It’s the dog days of summer. A portly and pink part time web developer is rushing to his day job at Home Depot. He’s stressed as he makes sure to check off every item on his daily itinerary. Pulling into the parking lot at work, he lets out a sigh of relief. He’s on time – but just barely. As he punches his time card, the distinct sense that he has forgotten something washes over him, and as he runs over his responsibilities in his head, nothing distinct comes to mind. He pushes the thoughts aside and goes about his day.
The shift seems uneventful and routine, but the entire time, that nagging thought persists: he forgot… something. The hours pass, the clock strikes five, and he punches out and heads to his car. It’s only on the way out of the parking lot that he realizes his mistake. He has left his son unattended in his hot car for his entire shift. His son is now dead.
For those of you familiar with #HotCarDeath, you’ll fill in the blanks in this familiar story and assume that I’m talking about Justin Ross Harris, the 33 year old father who is now on trial for the murder of his 22 month old son. While this is true, let’s entertain a hypothetical and pretend for arguments sake that I am not. Let’s pretend that all of the details in the case are the same, except for one small detail.
Instead of Harris’s son being a 22 month old white baby, let’s say he’s 27 year old Joseph Adeyemi, a network security analyst from Nigeria.
Suddenly, the story of a man leaving his son in his car doesn’t seem quite newsworthy, does it? Suddenly, it’s just an inconsequential story about another dead black man, to be mentioned off hand in some larger point about the disparate violence that plagues the black community. The story gets no coverage at all, because we care more, as a society, about a white baby, than we do about a grown man of color.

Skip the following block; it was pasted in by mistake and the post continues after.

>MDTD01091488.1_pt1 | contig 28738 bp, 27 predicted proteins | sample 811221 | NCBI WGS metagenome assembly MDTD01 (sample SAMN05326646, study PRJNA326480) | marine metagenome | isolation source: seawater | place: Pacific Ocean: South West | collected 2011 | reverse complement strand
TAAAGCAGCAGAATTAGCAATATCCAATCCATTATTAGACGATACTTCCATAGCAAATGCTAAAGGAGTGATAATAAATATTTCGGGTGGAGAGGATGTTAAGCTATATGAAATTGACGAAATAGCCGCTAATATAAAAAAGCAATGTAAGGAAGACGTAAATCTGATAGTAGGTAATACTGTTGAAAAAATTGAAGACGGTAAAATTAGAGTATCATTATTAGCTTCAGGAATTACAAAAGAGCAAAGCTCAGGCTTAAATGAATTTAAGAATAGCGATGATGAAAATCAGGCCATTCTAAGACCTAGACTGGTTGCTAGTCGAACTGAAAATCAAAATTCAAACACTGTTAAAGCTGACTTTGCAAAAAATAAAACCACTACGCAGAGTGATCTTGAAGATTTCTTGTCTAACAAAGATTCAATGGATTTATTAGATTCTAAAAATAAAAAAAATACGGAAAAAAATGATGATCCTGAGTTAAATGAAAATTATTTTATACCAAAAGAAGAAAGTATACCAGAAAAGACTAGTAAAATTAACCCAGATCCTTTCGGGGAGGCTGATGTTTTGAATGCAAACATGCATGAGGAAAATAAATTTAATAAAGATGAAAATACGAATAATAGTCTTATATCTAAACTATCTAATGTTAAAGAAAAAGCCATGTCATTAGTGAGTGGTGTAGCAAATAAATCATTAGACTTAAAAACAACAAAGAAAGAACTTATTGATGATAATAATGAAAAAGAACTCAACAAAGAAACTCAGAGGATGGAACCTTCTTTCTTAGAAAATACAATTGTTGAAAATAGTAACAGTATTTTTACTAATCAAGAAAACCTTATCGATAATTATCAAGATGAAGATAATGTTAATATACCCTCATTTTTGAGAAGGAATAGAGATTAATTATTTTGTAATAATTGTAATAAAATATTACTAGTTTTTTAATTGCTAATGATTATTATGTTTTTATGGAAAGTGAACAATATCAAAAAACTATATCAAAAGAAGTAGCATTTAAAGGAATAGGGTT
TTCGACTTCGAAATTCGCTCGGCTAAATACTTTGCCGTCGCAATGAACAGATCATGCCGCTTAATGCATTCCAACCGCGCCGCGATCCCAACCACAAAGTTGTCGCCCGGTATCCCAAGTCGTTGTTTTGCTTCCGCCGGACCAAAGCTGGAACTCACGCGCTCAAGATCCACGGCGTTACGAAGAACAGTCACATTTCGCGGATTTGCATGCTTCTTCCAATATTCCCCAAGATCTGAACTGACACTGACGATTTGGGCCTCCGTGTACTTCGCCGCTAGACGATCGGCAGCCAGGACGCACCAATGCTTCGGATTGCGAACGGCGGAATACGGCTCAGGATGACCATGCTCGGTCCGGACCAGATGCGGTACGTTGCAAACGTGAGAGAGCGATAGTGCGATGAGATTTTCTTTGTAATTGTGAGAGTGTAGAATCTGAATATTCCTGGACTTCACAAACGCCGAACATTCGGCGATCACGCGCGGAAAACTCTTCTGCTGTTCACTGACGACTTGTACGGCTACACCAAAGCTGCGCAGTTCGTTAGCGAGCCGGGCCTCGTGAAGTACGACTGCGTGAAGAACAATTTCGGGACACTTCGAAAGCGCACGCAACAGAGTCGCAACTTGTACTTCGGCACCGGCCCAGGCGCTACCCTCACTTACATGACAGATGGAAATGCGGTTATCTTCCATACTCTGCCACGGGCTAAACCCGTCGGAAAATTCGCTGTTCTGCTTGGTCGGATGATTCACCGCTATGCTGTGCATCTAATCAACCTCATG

Now, you may think that because I’m dealing in hypotheticals that I’m just speculating – that I’m just assuming a story about a black man overheating a car wouldn’t get any coverage. You would be wrong. While the story of Joseph Adeyemi might be fictional, the way the media handles such cases, or doesn’t handle such cases I should say, is the reality of the world we live in.
Go ahead, search Google. Try to find one story about a black man dying after being left in a car. You can’t. Not a single case has ever been reported. Are we supposed to believe that somehow this sort of thing just doesn’t happen to black men? Don’t be ridiculous. We’re choosing not to hear about it. They’re choosing not to tell us about it.
But what’s the motivation? Aren’t we supposed to be living in a post racial society? Aren’t we supposed to be living in a world where minorities have at least equitable representation in the media? Or is that all a lie? We have a black president after all – do you think if Obama overheated in a car that we would report on it? Something tells me we wouldn’t. It breaks my heart to acknowledge that no, we would just sweep that story under the rug, like every other case of black men overheating in their ill-fitting car seats.
I suppose we need to hear the story about the Harris baby. But as you read the stories and watch the coverage, remember that for every 22 month old white baby that’s left to melt to death in a car seat, there’s at least one black man that suffers the same fate – and no one seems to care.